In the most recent World Economic Outlook, the IMF projects global growth will slow from 3.4% in 2022 to 2.8% However, there is a silver lining: economic contractions can help ease price pressures and persuade central banks to slow or pause rate hikes. The IMF sees inflation falling from 8.7% to 7.0% in 2023, although it believes it is “unlikely” inflation targets will be reached before 2025. OPEC+ has issued a surprise announcement that it will cut production by more than 1 million barrels per day from May. As such, crude and Brent oil prices increased by 14.27% and 9.51%, respectively, and coal climbed by 11.32%.

      Fed minutes show consensus to raise rates

      The Federal Reserve raised rates by another quarter point in March. Following the announcement, Federal Reserve Chairman Jerome Powell said the committee does not anticipate rate cuts in 2023, and notes from the meeting suggest a few more increases are in store. Prices are responding, with annual inflation dropping from 6% to 5% in April, although core inflation increased slightly to 5.6%. Notably, producer price increases fell from 4.9% to 2.7%, which bodes well for the future. Politically, Congress has yet reached  an agreement regarding the debt ceiling, with Republicans and Democrats at ideological and strategic loggerheads as politicians begin to announce their bids to run for president.

      Inflation falls in Europe and the UK

      According to the IMF, the United Kingdom is set to be one of the worst economic performers amongst advanced nations in 2023, contracting by 0.3% in 2023. However, Chancellor of the Exchequer, Jeremy Hunt, was quick to disagree, reportedly saying the UK government’s forecasts are significantly better. The Bank of England raised interest rates for the 11th consecutive time to 4.25% and inflation dropped by less than expected to 10.1%, with core inflation unchanged. The Bank of England also took a positive stance, stating that the UK banking system is resilient and has robust capital and strong liquidity positions. On the continent, France contended with massive protests over the retirement age, and Germany faced more strikes by transit workers. Price pressures did take a significant downturn from 8.5% in March to 6.9%, although core inflation reached a record-high 5.7%.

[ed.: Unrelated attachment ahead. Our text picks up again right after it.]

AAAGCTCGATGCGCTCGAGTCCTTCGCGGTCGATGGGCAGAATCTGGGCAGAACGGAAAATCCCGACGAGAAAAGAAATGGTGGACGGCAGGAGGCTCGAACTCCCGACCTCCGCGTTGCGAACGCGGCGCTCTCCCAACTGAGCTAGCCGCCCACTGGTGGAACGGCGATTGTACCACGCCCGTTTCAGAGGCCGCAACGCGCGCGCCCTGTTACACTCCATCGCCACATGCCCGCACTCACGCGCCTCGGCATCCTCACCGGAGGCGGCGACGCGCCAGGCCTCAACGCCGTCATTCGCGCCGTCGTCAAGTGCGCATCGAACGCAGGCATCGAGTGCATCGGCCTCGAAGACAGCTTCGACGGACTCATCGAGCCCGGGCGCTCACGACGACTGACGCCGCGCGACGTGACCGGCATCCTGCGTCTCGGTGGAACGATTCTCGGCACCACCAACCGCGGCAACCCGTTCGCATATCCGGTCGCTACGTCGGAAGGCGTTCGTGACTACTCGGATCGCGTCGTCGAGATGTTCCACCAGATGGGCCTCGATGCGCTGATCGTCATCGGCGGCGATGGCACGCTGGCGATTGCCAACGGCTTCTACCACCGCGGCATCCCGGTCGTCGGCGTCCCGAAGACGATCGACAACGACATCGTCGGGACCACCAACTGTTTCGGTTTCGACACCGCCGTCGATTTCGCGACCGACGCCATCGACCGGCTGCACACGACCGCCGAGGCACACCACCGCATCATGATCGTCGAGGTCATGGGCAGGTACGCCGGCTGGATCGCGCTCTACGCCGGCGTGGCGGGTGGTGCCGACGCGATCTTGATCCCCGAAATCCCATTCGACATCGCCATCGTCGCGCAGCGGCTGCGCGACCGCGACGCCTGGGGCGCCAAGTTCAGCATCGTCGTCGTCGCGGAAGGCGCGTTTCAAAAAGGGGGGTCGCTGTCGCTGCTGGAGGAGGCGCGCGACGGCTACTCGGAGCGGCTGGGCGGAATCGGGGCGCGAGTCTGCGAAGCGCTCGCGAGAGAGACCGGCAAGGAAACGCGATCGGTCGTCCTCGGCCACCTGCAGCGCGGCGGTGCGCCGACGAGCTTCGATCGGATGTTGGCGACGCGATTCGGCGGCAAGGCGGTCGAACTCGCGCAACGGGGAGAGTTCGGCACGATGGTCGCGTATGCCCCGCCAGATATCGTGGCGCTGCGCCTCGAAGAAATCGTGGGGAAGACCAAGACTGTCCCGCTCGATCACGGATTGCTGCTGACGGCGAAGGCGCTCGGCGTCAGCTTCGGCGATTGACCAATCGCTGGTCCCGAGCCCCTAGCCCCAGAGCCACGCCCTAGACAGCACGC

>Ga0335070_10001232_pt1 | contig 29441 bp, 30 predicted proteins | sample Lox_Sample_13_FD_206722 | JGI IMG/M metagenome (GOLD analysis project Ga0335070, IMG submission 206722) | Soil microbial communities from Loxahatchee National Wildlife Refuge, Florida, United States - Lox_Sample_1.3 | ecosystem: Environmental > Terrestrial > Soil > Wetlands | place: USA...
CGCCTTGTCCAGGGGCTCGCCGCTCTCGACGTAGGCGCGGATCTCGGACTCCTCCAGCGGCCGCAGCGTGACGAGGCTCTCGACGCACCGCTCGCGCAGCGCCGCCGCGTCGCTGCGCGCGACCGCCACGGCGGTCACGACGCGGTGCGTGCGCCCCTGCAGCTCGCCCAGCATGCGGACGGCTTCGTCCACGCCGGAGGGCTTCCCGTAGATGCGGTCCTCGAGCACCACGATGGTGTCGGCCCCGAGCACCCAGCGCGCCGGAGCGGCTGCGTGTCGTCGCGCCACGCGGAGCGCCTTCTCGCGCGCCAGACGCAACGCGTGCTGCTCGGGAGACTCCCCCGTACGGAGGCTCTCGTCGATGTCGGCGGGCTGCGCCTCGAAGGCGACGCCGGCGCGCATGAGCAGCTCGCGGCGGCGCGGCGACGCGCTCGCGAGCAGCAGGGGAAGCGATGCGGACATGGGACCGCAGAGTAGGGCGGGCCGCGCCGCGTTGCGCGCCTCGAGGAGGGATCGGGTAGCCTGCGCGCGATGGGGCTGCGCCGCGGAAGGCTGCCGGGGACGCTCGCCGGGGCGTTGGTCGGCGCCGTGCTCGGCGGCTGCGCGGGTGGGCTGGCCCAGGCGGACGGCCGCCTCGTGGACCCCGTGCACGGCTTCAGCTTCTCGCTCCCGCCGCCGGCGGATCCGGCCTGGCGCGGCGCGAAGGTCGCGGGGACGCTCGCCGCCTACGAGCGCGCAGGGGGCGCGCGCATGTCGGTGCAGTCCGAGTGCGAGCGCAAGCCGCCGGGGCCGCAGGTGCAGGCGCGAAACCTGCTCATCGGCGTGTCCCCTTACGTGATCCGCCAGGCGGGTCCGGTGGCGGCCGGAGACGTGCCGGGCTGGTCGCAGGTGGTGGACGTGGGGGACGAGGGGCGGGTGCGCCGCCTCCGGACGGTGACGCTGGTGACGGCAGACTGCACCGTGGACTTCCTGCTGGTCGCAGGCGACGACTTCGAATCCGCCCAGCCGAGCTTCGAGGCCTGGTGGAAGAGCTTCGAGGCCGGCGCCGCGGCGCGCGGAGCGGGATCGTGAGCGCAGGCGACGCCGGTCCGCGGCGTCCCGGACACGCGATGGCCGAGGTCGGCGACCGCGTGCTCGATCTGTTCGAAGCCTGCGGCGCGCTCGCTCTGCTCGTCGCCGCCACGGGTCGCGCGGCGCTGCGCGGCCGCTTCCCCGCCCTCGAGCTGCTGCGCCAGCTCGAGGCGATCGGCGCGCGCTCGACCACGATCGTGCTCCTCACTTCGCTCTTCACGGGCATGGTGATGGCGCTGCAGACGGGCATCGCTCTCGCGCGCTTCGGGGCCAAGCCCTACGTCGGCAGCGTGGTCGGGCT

China’s Q1 economy delivers growth in headwinds Bucking the growth trend, China grew 4.5% in the last quarter, compared to the same quarter in 2022, and 2.2% on a seasonally adjusted basis during the three months. The IMF is also optimistic, forecasting annual growth of 5.2%. Inflation dropped to 0.7% in March, suggesting economic activity might be slowing, but exports rose 14.8% over the

      year, suggesting otherwise. Meanwhile, China’s relationship with the United States continues to worsen. China launched a review of a US-based chip importer and US President Biden is reportedly planning to limit investments in China by US firms. China and the United States also provoked each other on foreign affairs. Xi Jinping also visited Putin in Russia last month, while Taiwan’s Tsai Ing-wen travelled to the United States.

      Kazuo Ueda appointed as BOJ governor In April, Bank of Japan welcomed a new governor, Kazuo Ueda. At a press conference, he implied the central bank would maintain its accommodative stance, adding, however, that the long-term side-effects must be considered. On the fiscal front, the government set aside 2 trillion yen for inflation relief measures, including support for low-income households. Although manufacturing has slowed, services are benefiting from China’s recent opening. The IMF sees Japan’s GDP growth increasing slightly to 1.3% in 2023 before falling to 1% in 2024.